Amenities: Storage, boutique, all props free for class use
Salt Room Yoga is a brand new studio, and the only one in the Pioneer Square neighborhood. The space is beautiful- high ceilings, exposed brick, and an interesting location. I was greeted by Sammy, the most welcoming puppy receptionist of any yoga studio, who quietly sat on her mat while we did a 90 minute Ashtanga class. Owner Rhonda skillfully lead us through a traditional Ashtanga sequence complete with amazing adjustments and enhancements. If you are an Ashtanga yoga fan in Seattle, you’re probably wandering lost and alone with nowhere to turn in this nearly Ashtanga-less city. Salt Room Yoga to the rescue!
Teachers I recommend: Rhonda, Emily
Amenities: Storage, blocks/straps/changing rooms
A beautiful studio with incredibly nice instructors and staff. Seattle Yoga Arts focuses of Anusara basics in a traditional setting. They offer levels I-III, Essentials, Deepening, and Expansion.
Amenities: Storage, mats, all props free for class use
Shakti a popular Baptiste style studio on Market street in Ballard. They offer all levels Power Vinyasa flow classes. The room is heated to 80 degrees, so it’s not hot yoga…and also not regular yoga. There are no windows in the long room used as the studio. Both teachers I had were good but I don’t remember being inspired or particularly impressed.
Amenities: mat storage, water, one shower
An urban studio nestled in Capitol Hill. They offer Vinyasa yoga labeled as levels I-III and then one gentle/restorative class a week. The studio is beautiful, high ceilings and a beautiful, homey boutique set up. Because it’s an old renovated building in capitol hill, it’s echoey hard wood and very loud and creaky. I wasn’t particularly fond of the teacher I had, but if I attended more classes I think I would find a good fit. I really like how the classes are typically 90 minutes long.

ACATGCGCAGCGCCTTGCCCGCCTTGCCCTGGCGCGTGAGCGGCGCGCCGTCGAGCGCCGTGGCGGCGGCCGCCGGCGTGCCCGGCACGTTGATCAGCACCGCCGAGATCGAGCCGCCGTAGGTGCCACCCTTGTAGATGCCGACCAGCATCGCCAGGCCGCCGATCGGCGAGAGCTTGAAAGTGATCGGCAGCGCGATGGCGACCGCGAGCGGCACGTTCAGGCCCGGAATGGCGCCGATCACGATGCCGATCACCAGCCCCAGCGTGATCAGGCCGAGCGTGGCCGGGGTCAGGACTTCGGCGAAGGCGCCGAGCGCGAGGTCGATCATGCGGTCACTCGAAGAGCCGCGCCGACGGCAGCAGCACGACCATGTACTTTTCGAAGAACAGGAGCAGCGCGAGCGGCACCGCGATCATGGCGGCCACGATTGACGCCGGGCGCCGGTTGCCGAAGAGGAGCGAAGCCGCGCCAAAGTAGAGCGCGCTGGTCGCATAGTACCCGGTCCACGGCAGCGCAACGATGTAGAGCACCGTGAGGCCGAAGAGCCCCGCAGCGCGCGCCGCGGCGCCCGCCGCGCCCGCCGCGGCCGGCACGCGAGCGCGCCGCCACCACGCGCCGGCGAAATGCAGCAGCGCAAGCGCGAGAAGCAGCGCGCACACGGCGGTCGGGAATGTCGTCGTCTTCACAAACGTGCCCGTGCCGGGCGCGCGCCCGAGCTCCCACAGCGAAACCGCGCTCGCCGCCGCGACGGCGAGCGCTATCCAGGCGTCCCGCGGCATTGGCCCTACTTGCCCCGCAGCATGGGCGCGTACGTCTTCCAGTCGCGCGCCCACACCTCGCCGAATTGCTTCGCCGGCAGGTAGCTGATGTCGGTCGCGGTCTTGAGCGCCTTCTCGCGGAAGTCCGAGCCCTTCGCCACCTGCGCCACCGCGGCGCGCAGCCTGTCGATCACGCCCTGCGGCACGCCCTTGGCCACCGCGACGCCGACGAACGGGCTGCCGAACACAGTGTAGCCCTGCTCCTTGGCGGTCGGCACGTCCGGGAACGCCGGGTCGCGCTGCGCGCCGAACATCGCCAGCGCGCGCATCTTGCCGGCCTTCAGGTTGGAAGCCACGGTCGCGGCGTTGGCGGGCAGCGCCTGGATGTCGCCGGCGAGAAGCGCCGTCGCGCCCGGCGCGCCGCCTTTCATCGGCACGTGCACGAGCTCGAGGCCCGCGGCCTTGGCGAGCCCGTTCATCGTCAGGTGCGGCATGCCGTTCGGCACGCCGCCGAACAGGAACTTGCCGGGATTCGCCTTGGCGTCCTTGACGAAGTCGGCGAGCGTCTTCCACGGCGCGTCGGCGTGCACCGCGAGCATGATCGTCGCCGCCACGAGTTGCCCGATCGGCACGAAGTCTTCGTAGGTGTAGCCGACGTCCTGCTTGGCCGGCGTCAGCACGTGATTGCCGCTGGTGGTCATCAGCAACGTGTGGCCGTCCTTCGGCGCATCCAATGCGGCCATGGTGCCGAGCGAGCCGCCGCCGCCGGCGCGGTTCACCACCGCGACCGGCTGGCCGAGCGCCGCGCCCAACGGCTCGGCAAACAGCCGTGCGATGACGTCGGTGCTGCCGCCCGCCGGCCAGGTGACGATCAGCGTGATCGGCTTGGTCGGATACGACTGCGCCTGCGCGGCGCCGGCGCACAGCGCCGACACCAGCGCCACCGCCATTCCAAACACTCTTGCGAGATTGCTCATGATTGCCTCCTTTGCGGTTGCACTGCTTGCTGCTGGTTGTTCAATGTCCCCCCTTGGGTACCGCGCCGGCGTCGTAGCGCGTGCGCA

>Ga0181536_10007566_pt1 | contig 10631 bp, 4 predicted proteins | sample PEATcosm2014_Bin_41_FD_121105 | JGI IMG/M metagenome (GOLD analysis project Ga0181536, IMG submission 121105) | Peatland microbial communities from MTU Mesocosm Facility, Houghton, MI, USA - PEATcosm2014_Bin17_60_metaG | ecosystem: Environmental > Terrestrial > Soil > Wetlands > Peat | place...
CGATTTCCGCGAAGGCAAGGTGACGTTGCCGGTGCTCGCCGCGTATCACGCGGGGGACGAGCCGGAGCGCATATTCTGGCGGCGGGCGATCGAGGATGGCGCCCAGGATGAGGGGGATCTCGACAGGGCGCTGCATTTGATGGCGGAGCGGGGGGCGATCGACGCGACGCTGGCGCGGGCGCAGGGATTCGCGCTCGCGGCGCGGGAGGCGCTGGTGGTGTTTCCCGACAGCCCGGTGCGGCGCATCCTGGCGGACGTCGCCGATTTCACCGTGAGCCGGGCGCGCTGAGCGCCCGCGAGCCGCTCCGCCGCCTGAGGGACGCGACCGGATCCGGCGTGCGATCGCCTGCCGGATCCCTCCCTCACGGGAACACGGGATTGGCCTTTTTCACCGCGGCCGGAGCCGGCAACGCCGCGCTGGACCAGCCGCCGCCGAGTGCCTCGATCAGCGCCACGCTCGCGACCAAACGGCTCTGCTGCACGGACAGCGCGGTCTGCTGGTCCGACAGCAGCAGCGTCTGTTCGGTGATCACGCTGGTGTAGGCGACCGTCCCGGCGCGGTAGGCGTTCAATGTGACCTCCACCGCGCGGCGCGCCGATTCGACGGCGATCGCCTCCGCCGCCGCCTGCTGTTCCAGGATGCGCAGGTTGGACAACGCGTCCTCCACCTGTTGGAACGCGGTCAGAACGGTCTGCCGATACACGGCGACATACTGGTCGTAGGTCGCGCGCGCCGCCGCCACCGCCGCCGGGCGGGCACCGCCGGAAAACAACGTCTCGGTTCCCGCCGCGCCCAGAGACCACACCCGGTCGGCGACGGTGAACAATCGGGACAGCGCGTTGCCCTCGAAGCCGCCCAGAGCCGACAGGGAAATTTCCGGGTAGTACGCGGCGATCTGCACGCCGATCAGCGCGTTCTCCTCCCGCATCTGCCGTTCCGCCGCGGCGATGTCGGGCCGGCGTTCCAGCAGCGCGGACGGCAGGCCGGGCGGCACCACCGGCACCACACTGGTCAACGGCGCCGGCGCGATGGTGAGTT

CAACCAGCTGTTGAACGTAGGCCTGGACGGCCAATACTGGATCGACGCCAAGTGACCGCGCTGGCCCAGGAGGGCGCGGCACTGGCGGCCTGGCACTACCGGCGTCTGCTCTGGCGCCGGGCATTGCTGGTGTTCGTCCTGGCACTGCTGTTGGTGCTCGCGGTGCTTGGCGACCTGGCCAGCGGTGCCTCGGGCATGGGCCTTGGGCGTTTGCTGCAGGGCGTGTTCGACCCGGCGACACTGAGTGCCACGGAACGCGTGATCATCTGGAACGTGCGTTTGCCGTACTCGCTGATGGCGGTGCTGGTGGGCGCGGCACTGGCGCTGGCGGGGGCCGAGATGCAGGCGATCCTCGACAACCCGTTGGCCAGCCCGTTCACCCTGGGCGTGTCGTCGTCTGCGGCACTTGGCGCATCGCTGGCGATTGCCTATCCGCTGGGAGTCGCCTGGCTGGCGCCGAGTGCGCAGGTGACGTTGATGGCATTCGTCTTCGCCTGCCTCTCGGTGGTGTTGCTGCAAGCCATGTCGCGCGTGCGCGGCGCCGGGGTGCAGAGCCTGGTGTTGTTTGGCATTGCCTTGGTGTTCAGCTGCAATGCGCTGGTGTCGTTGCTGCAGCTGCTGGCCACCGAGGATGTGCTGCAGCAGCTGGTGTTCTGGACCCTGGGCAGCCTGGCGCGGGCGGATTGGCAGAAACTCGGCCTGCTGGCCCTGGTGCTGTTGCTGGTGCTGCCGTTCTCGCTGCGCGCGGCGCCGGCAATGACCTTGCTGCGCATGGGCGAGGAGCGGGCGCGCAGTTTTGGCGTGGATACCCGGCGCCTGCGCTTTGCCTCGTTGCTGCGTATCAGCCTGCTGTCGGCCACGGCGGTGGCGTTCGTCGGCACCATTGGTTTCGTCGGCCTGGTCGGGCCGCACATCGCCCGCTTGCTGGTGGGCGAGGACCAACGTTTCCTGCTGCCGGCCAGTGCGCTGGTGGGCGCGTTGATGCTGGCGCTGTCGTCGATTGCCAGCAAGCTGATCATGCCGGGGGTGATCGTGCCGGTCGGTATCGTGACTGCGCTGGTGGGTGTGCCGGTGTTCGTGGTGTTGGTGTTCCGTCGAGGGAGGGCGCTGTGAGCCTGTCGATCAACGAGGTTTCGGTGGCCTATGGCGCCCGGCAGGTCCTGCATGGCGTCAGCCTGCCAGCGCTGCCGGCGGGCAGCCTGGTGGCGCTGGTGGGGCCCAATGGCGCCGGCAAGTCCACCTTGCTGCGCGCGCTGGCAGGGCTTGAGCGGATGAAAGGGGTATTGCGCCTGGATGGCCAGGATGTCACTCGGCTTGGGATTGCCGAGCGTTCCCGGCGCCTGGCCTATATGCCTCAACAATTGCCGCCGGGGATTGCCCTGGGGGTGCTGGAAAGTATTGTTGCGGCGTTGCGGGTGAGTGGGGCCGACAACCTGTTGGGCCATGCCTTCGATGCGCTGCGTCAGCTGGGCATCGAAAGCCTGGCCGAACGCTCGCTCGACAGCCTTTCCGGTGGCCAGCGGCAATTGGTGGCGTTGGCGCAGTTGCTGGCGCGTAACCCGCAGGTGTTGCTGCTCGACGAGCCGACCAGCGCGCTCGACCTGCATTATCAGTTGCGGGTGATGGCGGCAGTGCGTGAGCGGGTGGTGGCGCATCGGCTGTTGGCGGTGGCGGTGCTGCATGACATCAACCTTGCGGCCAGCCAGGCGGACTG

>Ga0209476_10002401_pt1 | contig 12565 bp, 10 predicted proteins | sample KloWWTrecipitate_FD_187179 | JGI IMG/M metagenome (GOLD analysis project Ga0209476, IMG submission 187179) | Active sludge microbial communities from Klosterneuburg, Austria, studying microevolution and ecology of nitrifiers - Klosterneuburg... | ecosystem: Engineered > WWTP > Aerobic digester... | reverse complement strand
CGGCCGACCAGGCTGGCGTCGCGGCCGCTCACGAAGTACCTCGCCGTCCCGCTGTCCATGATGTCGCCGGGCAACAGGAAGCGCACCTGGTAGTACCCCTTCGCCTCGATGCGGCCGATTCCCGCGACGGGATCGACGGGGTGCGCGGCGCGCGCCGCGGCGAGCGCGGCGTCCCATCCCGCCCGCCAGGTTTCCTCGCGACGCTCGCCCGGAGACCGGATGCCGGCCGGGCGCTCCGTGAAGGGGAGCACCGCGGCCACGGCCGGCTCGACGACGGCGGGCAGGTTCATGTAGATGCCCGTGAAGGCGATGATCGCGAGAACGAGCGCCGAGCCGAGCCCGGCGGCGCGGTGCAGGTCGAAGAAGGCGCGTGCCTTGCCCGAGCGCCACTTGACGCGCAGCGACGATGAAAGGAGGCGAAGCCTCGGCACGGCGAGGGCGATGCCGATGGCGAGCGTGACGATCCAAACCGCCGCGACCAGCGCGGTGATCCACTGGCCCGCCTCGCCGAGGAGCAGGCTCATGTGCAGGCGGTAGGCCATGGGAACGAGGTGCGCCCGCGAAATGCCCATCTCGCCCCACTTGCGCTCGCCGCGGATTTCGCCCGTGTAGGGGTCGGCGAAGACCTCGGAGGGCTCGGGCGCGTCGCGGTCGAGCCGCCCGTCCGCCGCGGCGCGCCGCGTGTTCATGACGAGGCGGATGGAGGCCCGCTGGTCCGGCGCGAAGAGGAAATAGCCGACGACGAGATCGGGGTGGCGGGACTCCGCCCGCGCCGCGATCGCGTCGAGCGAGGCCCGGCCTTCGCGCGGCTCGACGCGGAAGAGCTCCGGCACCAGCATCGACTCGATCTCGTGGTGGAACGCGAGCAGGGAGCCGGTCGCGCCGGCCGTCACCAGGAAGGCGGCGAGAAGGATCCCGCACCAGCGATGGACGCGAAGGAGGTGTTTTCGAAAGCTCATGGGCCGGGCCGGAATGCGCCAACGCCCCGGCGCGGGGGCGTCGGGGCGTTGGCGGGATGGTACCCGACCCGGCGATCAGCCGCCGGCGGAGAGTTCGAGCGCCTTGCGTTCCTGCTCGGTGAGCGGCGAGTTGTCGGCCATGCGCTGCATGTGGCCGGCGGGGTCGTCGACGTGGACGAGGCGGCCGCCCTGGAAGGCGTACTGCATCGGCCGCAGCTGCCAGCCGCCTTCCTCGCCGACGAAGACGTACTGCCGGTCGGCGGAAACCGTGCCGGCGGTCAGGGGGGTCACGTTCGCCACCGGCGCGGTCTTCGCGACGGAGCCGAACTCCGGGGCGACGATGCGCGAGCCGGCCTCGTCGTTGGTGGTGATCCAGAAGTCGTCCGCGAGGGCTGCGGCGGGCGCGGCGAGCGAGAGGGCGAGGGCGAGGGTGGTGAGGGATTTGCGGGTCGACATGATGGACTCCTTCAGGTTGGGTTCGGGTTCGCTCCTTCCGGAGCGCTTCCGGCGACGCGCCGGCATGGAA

Amenities: storage cubbies, changing rooms, free mats, blocks, straps
Spira Yoga is the go-to small studio in west Seattle, located right on California Ave SW. I went to a flow class, which is gently heated to 75-80ish degrees. It’s small, but the practice room is large and open, with high ceilings and happy yellow walls. It was a great flow class, with creative sequences and Hummingbird as the peak pose, which was fun to try. I’m very sure the teacher meant well, but she more than once ‘called people out’ by name and ability. This really brought down the energy in the room and felt really inappropriate. It felt discouraging not only to the students who aren’t yet there in their practice, but people who may be new and the teacher doesn’t know by name. Had that not happened, this studio would definitely receive a better review.
Amenities: storage cubbies, one bathroom/changing room, one shower, free mats and props
Troy Lucero is a nationally acclaimed ashtanga yoga master who has been practicing yoga for twenty years. He mostly offers yoga Mysore style, with three instructed classes a week. His class guides you through a 10-15 minutes meditation, along with sun salutation a, b, and other poses from the primary series. His adjustments are advanced, and his knowledge of the body is amazing. A review of his ‘Mysore style’ class to come.
A hot yoga studio centrally located in downtown Seattle. Urban yoga spa has perfected the creation of an atmosphere for hot yoga. The entire studio is very clean, well lit, and inviting. The modern, simple space is designed by Olson Kundig Architects and provides a wonderful setting for clearing your mind of clutter. UYS offers Power Vinyasa, Hatha, and Yin classes. Their hatha class is similar to Bikram but the sequence is better and the teachers are nicer. The power vinyasa classes are very intense cardiovascular classes. There are two studios classes at 6am, 10am, 12pm, 4pm, 515pm, 530pm, 645pm, and 7pm. Be warned- Hatha AND power vinyasa classes are both heated to 105 degrees. It’s not for the faint of heart.
Teachers I reccomend: Kathy, Cassandra, Gordy, Jo